I love a good cry at a properly tragic film. (Anything bittersweet or vaguely downbeat, on the other hand, will annoy me intensely). My three favourite films of all time are The Lord of the Rings (in the books I weep over the death of Theoden, in the films it's the moment where that flute plays as Sam and Frodo are struggling up Mount Doom), Gladiator (see below) and Titanic (sob-fest for most of the second half).
A few weeks ago I compiled a list of top tear-jerking episodes of geek TV for Den of Geek, which, naturally enough, got me thinking about Classically-themed weepies. There were fewer obvious candidates than I'd expected, possibly because Classical films tend to put more emphasis on the blood and guts and less on the soppy stuff, but if you have something stuck in your eye, one of these might help to get it out.
5. Jesus Christ Superstar
OK, this one might be the Catholic in me rather than the Classicist, but it still makes me well up. The role of Jesus in Jesus Christ Superstar is not always the easiest because it can rather easily be over-shadowed by the potentially more interesting part of Judas. But Jesus gets one big moment in the spotlight - his solo in the Garden of Gethsemane, in which he wrestles with his desire not to get horribly executed. Ted Neeley's performance in Norman Jewison's film version is powerful and impassioned, and ensures that Jesus, as well as Judas, is presented as a conflicted and interesting character.
Tear-jerking moment: Most of the solo is shot with Jesus climbing a mountain, getting higher and higher and yelling at the sky, but as he sings 'see how I die,' the film shows a montage of medieval and Renaissance paintings of the crucifixion which are somehow more powerful than any number of filmed versions.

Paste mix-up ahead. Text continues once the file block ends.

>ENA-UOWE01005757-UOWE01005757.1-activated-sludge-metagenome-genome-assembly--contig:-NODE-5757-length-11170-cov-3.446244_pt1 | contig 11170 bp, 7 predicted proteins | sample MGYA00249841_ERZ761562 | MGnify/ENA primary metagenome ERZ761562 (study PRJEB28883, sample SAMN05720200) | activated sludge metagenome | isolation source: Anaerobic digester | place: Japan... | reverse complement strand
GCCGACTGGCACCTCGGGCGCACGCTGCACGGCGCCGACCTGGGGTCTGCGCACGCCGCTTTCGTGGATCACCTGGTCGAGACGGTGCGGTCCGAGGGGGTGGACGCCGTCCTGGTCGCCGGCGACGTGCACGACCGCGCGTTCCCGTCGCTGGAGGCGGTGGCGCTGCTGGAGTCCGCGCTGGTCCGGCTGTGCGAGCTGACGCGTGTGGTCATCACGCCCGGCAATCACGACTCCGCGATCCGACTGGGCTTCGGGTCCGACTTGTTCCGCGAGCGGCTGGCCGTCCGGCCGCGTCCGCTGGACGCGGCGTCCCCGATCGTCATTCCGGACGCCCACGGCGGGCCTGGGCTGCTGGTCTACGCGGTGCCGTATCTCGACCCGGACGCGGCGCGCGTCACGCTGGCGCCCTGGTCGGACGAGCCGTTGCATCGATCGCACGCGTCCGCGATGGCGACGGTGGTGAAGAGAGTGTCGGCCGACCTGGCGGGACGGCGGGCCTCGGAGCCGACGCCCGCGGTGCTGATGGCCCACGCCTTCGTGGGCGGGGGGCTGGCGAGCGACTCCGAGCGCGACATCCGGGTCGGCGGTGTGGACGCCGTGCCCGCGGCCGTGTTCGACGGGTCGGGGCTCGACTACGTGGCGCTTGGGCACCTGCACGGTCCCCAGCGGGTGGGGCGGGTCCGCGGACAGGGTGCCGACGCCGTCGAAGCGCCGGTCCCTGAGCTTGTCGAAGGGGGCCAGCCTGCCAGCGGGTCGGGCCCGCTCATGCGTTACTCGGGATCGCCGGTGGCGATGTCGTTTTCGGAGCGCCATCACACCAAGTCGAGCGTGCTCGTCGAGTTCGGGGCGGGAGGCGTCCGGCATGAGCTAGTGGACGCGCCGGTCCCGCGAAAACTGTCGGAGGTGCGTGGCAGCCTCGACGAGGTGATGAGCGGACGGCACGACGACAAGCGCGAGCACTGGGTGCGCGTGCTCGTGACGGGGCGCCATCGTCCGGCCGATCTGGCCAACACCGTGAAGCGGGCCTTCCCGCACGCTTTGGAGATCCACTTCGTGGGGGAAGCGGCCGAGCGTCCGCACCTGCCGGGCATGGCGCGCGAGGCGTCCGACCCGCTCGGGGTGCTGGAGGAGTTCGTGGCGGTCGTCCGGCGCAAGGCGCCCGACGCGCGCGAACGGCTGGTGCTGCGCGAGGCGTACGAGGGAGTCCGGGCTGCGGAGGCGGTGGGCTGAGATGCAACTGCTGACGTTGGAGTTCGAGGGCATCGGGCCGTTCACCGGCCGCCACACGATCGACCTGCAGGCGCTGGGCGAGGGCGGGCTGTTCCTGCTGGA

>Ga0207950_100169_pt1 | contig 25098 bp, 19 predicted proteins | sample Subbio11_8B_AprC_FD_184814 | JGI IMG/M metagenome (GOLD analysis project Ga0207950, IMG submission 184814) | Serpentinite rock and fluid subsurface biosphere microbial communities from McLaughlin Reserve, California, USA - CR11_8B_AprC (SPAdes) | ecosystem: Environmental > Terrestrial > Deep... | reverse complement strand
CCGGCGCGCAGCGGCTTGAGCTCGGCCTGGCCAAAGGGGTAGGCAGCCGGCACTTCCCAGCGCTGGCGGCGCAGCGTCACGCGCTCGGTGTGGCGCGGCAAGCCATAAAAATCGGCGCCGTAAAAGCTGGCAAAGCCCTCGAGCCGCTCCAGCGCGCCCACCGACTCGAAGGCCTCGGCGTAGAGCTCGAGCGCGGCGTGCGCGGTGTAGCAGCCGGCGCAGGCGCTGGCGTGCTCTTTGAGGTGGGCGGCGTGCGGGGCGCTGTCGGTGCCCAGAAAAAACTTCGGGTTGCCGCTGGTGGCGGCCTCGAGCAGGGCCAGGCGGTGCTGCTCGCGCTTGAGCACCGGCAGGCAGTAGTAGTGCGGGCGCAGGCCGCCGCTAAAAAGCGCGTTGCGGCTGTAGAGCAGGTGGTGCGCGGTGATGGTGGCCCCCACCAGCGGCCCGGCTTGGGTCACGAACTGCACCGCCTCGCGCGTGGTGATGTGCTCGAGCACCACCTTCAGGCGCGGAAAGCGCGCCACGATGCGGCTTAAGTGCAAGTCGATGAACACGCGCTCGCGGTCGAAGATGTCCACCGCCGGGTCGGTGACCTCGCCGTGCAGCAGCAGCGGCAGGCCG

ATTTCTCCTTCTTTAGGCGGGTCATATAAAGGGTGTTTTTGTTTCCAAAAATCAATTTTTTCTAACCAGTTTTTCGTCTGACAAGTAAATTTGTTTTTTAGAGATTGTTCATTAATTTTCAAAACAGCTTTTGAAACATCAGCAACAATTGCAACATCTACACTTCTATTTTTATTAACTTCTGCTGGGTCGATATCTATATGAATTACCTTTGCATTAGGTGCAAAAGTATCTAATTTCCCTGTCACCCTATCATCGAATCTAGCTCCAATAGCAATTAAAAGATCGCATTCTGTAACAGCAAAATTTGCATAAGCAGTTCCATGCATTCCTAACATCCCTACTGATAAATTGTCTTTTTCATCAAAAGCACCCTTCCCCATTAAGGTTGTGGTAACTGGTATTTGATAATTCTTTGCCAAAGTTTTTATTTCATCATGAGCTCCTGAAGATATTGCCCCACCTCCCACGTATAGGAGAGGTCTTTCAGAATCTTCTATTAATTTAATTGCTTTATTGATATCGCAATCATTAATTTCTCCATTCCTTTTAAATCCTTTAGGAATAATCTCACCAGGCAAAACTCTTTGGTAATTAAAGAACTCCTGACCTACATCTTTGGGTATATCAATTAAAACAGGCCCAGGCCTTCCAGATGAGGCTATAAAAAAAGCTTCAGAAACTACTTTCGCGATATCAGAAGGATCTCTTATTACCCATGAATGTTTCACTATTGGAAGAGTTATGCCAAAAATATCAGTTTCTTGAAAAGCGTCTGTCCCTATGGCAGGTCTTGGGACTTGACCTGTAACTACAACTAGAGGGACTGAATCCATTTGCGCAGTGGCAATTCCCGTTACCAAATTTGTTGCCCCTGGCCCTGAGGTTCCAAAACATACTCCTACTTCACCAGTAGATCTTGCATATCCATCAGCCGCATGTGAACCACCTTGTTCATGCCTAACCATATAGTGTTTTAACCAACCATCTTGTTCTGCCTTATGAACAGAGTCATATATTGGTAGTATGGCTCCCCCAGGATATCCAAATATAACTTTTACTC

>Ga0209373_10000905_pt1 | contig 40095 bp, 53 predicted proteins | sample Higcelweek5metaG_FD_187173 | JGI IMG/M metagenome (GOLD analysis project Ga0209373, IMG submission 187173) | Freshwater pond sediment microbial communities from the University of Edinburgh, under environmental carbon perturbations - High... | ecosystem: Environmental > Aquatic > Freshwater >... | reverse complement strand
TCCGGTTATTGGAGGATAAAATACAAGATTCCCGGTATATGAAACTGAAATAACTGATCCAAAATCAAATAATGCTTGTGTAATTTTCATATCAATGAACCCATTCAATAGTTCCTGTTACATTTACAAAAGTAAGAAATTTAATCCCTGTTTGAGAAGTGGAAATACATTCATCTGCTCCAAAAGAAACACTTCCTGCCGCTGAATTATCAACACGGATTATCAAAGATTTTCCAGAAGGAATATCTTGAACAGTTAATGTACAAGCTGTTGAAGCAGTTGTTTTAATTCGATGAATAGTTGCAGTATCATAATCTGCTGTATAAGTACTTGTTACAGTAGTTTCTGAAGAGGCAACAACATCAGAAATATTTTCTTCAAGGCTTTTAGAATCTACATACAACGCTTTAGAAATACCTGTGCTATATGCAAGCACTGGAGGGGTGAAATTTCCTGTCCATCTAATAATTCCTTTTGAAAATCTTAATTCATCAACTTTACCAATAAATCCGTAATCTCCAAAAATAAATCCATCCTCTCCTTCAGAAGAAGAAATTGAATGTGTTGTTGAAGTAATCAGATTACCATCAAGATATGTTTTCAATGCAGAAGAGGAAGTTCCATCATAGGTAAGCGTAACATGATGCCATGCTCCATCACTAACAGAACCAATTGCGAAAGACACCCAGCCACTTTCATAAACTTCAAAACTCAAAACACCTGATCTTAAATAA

You might be all right until: 'Just watch me die! See how I die!'
4. Rome, Passover
Julius Caesar kind of had it coming. He fought several civil wars, turned the remnants of the Republic into a dictatorship, terrified one co-consul into hiding in his house for a year and was responsible for death on a massive scale. And yet, there is something moving about the passing, no matter how well deserved, of such a towering historical figure; made all the more emotive in Caesar's case because he was killed by former enemies to whom he had shown mercy and who he had pardoned after the civil war. To top it all, in Rome, we see Caesar's slave Posca, someone who seems to have felt genuine affection and love for the man and was probably the closest person to him, distraught at the sight of his bloody body.
Tear-jerking moment: Posca weeps over Caesar's body and covers Caesar's face with his toga (historically, Caesar supposedly did this himself while dying).
You might be all right until: The shot of Posca weeping over Caesar slides into Vorenus weeping over Niobe (much as that is at least partly his own fault).
3. The Hunger Games
All of The Hunger Games is pretty tragic, given that it's about children being forced to kill each other. But the really gut-wrenching moment is the inevitable death of young Rue, Katniss' ally whose tactics involved mostly running away and hiding (and, er, getting Katniss to do her dirty work for her). The book's version is very affecting, as you feel Katniss' grief with her, but the film version is perhaps even more tear-jerking because we also get to see the reaction to Rue's death in her home of District 11.